Naxi Music from Lijiang

Lijiang County, in Yunnan Province in the southwest of China, is inhabited mainly by the Naxi minority. They speak a Tibet-Burman language quite different from Chinese and have their own very distinctive culture. In 1995 a group of Naxi musicians travelled outside China for the first time ever. This recording was made during their visit to the UK. The kind of music they perform - Naxi Dongjing Music - was adapted from Han Chinese music and has been part of local ritual life for hunderds of years. This is the first quality CD recording of an authentic Naxi ensemble.


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This was one of the first discs of Naxi music made available in the Western hemisphere - "the first quality CD recording of an authentic Naxi ensemble", as the Nimbus blurb modestly puts it. It is also available as disc 2 of a Nimbus double CD (NI 7064-5), released in 2000, and coupled with 'Buddhist Music of Tianjin'.
The Naxi (pronounced roughly nah-shee) are an ethnic minority from the Himalayan foothills of south-western China, near Lijiang City - hence the title of the CD. Their culture in general, and music in particular, are a mixture of indigenous, Tibetan and Chinese Han elements. Most of the music on this CD is of a type known as Dongjing, adapted from Han traditions, and nowadays almost exclusively secular. It is melodically pentatonic and texturally heterophonic.
The first ten tracks are all popular Dongjing pieces still regularly performed today, drawn from a small repertory of accompanied songs and instrumental pieces. The song texts are traditional, performed in a highly restrained, almost wordless-sounding manner, like a gentle chant, that blends very well with the instruments. In all the Dongjing music there is a mixture of bowed and plucked string instruments, such as the pipa, sugudu, zheng and erhu; woodwind, such as the dizi and bobo; and percussion - drums and wooden blocks on the one hand and gongs, cymbals and bells on the other.
As a rule, the pieces are musically straightforward, fairly slow-moving, repetitive, self-similar and with a semi-improvised feel. The purely instrumental pieces more or less just keep going until they suddenly fizzle out, whereas the accompanied songs begin in free rhythm and finish with a percussion coda. At the same time, however, the music is extremely evocative - by far the cheapest and most environmentally friendly way for foreigners to travel to China! - and hypnotic nearly to the point of hallucinogenic: repeated audition may lead to addiction!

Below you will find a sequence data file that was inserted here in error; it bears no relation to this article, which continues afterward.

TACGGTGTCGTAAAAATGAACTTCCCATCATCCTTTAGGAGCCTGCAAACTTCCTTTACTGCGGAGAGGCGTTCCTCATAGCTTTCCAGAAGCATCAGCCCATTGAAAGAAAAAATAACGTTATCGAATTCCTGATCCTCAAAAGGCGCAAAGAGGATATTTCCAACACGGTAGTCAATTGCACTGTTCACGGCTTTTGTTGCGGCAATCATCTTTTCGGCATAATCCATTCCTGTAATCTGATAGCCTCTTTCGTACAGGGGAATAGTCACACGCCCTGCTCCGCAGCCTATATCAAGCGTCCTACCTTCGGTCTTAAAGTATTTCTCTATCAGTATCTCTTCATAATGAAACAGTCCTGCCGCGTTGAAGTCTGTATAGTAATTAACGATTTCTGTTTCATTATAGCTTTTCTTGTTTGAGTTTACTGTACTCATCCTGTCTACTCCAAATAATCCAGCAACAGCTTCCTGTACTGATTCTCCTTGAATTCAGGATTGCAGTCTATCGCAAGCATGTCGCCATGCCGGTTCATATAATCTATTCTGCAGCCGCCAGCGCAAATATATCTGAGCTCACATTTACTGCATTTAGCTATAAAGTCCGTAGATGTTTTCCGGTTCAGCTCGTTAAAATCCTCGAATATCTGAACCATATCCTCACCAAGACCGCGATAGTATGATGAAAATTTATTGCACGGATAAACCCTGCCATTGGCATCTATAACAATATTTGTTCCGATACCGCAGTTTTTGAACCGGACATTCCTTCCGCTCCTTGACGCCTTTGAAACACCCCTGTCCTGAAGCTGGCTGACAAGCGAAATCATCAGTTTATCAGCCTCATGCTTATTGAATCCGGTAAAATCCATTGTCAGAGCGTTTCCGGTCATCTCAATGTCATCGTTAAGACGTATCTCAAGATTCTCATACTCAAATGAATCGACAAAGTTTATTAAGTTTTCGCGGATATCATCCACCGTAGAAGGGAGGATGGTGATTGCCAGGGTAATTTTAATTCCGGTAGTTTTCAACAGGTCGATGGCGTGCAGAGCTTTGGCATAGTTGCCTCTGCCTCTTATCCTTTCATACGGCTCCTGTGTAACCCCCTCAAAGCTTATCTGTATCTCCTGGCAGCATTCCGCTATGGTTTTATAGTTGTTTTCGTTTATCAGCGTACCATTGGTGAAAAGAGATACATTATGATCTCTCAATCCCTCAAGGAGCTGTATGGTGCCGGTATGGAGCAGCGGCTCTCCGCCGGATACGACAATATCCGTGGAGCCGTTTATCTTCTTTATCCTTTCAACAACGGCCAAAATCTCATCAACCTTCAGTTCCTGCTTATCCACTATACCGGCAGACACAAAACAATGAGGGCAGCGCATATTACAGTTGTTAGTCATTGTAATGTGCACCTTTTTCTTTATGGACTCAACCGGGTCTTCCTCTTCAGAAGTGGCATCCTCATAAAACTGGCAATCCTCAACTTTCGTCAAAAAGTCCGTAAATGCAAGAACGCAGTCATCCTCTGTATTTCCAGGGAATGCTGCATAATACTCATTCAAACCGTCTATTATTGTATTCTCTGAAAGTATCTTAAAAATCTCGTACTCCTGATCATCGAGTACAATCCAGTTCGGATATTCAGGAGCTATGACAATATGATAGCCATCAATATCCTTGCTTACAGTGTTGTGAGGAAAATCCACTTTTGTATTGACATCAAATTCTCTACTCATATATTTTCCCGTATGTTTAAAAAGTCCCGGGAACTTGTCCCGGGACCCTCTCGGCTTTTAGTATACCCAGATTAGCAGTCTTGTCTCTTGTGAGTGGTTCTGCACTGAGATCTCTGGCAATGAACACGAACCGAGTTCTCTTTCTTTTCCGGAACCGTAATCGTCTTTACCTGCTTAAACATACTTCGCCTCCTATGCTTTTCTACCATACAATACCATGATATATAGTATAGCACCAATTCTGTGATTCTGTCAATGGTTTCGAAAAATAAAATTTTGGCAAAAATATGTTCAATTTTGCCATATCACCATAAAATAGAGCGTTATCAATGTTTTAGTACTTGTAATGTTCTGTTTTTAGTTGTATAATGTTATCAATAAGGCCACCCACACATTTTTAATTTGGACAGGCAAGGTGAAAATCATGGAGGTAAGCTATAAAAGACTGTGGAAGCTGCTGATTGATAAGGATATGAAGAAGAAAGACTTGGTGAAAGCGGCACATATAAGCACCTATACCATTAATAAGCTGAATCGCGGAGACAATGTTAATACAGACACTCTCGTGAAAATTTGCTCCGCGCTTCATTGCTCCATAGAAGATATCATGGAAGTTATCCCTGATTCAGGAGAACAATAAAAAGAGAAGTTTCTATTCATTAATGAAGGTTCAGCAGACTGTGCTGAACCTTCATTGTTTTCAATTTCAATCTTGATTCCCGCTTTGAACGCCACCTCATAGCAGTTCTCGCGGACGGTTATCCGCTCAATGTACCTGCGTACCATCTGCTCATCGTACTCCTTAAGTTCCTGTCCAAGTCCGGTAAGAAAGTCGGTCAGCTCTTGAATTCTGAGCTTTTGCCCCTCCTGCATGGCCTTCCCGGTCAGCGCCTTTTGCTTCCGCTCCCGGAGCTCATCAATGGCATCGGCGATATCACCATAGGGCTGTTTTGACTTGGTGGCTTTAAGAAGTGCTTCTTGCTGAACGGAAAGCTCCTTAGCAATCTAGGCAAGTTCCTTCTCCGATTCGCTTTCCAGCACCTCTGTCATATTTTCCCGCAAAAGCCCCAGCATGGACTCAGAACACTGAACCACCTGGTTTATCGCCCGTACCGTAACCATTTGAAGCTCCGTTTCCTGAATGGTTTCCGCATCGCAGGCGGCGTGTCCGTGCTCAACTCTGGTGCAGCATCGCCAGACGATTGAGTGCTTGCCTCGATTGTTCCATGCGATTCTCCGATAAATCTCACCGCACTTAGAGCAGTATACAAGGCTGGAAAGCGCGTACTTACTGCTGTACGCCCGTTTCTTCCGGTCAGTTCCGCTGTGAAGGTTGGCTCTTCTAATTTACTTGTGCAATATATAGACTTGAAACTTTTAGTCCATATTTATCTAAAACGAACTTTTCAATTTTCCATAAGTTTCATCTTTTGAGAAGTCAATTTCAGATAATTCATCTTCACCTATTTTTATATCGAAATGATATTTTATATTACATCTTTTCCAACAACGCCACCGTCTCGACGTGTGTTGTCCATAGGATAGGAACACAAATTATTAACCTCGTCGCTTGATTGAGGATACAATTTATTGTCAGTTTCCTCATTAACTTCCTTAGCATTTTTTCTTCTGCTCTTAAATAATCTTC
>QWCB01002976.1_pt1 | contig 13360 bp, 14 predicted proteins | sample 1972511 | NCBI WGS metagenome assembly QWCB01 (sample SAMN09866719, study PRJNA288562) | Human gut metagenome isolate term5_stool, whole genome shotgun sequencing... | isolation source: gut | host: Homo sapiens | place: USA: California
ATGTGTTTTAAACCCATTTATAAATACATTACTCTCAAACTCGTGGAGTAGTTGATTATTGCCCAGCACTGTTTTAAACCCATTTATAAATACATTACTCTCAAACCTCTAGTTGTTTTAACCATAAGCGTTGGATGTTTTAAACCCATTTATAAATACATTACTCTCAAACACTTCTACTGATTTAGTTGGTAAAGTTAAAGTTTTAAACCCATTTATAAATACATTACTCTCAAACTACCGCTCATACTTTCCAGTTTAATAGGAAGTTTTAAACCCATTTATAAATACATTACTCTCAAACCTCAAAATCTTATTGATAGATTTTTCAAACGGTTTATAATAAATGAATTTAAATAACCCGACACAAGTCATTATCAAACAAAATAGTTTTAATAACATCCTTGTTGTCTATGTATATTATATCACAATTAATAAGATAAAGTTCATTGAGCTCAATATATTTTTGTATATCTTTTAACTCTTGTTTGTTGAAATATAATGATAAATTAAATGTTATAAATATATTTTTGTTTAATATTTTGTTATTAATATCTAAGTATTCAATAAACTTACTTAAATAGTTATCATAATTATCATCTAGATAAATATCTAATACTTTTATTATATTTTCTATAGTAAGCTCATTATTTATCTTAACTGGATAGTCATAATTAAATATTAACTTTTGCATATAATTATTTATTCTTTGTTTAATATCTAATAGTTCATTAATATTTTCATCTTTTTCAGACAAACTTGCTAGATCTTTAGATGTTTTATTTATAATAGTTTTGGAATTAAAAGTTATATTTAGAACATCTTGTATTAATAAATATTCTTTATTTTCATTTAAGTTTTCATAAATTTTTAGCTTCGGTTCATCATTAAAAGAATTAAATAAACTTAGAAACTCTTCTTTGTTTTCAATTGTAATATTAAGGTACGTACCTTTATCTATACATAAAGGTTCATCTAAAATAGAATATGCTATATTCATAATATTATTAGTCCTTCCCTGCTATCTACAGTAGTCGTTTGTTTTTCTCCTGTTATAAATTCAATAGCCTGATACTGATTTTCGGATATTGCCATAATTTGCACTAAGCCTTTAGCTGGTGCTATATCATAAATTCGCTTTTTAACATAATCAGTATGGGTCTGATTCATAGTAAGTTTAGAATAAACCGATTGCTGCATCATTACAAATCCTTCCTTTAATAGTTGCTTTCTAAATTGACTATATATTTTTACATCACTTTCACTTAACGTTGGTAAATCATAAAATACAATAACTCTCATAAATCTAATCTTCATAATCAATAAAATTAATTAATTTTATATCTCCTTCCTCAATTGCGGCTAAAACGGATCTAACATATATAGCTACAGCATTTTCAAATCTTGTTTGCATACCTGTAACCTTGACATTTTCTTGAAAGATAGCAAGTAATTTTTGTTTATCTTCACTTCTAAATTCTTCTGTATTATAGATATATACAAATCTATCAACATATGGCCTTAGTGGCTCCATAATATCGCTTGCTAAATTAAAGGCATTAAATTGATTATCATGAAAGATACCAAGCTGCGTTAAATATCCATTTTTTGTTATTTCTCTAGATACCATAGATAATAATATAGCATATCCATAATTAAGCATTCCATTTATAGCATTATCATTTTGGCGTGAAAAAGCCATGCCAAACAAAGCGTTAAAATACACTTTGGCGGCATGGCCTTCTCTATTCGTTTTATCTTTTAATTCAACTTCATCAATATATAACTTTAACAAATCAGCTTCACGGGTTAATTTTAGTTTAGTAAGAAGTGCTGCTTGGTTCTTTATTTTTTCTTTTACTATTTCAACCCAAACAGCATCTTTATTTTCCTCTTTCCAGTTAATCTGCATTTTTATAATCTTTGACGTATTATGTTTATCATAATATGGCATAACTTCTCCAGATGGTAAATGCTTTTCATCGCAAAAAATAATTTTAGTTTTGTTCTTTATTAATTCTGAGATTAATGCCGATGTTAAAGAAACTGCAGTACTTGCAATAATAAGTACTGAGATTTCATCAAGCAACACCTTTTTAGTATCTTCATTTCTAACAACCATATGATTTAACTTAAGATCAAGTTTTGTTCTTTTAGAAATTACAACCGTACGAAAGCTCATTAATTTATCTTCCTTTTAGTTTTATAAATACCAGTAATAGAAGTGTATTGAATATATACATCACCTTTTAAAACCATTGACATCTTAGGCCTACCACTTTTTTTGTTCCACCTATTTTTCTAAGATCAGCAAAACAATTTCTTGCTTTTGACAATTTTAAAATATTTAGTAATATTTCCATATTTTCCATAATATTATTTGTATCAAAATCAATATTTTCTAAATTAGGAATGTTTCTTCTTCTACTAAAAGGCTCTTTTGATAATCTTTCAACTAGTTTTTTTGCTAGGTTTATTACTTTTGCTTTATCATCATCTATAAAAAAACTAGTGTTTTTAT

The last three tracks are solo pieces for the leizi bili, an indigenous recorder, performed by Association member Wang Chaoxin. These three simple folk tunes are typically played to accompany ceremonial circle dancing.
This disc was recorded during a first visit to the UK by the Dayan Ancient Music Association in 1995. The Association, named after members' home town, perform with sparkle and commitment. The recording is realistic and well balanced, sound quality good. The CD booklet is nicely laid out and the essay on Lijiang's music traditions by Helen Rees informative and interesting. Photos and biographical notes on all performers - the oldest of whom was 82 at the time of recording! - are icing on the cake.
Overall, Naxi music, very different from the Western art or folk heritage, may prove a little too exotic for many. Yet for the stay-at-home traveller undaunted by different scales, the chance to dip into Naxi culture for less than the cost of a typical tourist gewgaw may be hard to resist - and this is the disc to have.

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